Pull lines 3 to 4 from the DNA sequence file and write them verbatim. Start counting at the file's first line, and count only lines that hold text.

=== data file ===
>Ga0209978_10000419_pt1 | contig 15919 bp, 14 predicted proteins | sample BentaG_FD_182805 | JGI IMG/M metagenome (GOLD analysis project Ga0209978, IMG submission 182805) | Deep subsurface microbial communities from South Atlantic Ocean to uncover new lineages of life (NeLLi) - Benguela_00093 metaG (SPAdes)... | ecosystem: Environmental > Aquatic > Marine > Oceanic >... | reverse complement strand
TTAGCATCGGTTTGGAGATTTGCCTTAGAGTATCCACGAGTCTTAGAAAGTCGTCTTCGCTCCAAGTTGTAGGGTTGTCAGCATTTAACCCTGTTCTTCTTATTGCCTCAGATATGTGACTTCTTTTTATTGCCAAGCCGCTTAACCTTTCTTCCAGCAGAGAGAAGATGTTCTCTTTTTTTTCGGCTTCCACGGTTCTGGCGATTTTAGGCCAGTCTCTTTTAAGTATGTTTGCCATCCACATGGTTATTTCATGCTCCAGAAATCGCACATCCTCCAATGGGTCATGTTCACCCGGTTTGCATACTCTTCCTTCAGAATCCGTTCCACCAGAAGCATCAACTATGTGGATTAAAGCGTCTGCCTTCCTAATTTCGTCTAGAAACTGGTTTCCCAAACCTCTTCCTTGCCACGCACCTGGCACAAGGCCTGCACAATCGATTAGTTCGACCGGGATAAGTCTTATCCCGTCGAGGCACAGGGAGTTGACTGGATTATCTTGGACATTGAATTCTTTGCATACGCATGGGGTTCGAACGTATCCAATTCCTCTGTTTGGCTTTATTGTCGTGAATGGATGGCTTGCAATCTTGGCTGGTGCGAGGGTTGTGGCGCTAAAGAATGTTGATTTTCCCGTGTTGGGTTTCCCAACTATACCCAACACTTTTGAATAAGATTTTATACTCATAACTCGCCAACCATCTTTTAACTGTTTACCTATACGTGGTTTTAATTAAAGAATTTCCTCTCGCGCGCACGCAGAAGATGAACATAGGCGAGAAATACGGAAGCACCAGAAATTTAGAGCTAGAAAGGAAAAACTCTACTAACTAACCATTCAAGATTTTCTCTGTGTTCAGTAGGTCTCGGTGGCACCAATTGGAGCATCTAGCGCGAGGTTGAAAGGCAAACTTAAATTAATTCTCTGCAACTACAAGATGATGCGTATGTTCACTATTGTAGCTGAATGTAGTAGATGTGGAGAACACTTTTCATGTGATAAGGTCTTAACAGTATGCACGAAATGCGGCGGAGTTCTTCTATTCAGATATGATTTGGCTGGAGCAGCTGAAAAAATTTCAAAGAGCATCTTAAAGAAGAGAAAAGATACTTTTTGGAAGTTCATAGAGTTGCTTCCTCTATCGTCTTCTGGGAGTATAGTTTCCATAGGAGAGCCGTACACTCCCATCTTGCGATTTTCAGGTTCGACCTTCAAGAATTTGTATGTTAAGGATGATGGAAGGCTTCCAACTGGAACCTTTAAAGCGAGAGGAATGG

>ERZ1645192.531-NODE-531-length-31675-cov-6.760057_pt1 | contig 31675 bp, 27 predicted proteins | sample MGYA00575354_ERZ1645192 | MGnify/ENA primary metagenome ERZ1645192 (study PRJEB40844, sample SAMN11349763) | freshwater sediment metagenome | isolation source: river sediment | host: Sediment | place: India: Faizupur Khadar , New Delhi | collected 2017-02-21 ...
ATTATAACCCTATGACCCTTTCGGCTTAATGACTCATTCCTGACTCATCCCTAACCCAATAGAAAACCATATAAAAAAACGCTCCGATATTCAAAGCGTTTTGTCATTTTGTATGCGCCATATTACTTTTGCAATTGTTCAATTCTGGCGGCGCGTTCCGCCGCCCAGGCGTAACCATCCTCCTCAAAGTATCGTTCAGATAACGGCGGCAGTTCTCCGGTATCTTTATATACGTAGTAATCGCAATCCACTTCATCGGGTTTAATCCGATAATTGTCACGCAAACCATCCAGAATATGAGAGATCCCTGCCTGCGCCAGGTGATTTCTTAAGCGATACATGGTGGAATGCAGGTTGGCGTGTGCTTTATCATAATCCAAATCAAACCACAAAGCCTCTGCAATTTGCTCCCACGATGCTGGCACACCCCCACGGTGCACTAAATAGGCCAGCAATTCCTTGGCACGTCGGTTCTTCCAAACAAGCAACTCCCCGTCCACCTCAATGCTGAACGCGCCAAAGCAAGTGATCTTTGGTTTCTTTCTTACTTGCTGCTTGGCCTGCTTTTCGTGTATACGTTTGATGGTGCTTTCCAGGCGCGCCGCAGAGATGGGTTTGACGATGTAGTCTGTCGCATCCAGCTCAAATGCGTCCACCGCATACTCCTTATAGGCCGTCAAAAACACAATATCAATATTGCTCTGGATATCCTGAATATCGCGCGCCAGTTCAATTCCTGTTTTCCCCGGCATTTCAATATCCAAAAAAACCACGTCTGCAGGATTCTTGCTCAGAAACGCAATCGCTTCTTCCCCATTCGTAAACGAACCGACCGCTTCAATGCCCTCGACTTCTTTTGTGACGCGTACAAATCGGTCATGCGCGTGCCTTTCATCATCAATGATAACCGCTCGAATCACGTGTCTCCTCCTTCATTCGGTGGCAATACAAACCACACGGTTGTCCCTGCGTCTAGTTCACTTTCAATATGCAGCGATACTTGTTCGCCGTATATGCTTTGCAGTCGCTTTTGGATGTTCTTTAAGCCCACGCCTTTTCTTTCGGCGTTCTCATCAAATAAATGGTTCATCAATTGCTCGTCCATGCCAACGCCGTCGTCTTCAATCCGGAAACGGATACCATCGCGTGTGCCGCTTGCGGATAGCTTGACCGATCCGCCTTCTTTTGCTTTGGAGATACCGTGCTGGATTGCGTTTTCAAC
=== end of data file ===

>ERZ1645192.531-NODE-531-length-31675-cov-6.760057_pt1 | contig 31675 bp, 27 predicted proteins | sample MGYA00575354_ERZ1645192 | MGnify/ENA primary metagenome ERZ1645192 (study PRJEB40844, sample SAMN11349763) | freshwater sediment metagenome | isolation source: river sediment | host: Sediment | place: India: Faizupur Khadar , New Delhi | collected 2017-02-21 ...
ATTATAACCCTATGACCCTTTCGGCTTAATGACTCATTCCTGACTCATCCCTAACCCAATAGAAAACCATATAAAAAAACGCTCCGATATTCAAAGCGTTTTGTCATTTTGTATGCGCCATATTACTTTTGCAATTGTTCAATTCTGGCGGCGCGTTCCGCCGCCCAGGCGTAACCATCCTCCTCAAAGTATCGTTCAGATAACGGCGGCAGTTCTCCGGTATCTTTATATACGTAGTAATCGCAATCCACTTCATCGGGTTTAATCCGATAATTGTCACGCAAACCATCCAGAATATGAGAGATCCCTGCCTGCGCCAGGTGATTTCTTAAGCGATACATGGTGGAATGCAGGTTGGCGTGTGCTTTATCATAATCCAAATCAAACCACAAAGCCTCTGCAATTTGCTCCCACGATGCTGGCACACCCCCACGGTGCACTAAATAGGCCAGCAATTCCTTGGCACGTCGGTTCTTCCAAACAAGCAACTCCCCGTCCACCTCAATGCTGAACGCGCCAAAGCAAGTGATCTTTGGTTTCTTTCTTACTTGCTGCTTGGCCTGCTTTTCGTGTATACGTTTGATGGTGCTTTCCAGGCGCGCCGCAGAGATGGGTTTGACGATGTAGTCTGTCGCATCCAGCTCAAATGCGTCCACCGCATACTCCTTATAGGCCGTCAAAAACACAATATCAATATTGCTCTGGATATCCTGAATATCGCGCGCCAGTTCAATTCCTGTTTTCCCCGGCATTTCAATATCCAAAAAAACCACGTCTGCAGGATTCTTGCTCAGAAACGCAATCGCTTCTTCCCCATTCGTAAACGAACCGACCGCTTCAATGCCCTCGACTTCTTTTGTGACGCGTACAAATCGGTCATGCGCGTGCCTTTCATCATCAATGATAACCGCTCGAATCACGTGTCTCCTCCTTCATTCGGTGGCAATACAAACCACACGGTTGTCCCTGCGTCTAGTTCACTTTCAATATGCAGCGATACTTGTTCGCCGTATATGCTTTGCAGTCGCTTTTGGATGTTCTTTAAGCCCACGCCTTTTCTTTCGGCGTTCTCATCAAATAAATGGTTCATCAATTGCTCGTCCATGCCAACGCCGTCGTCTTCAATCCGGAAACGGATACCATCGCGTGTGCCGCTTGCGGATAGCTTGACCGATCCGCCTTCTTTTGCTTTGGAGATACCGTGCTGGATTGCGTTTTCAAC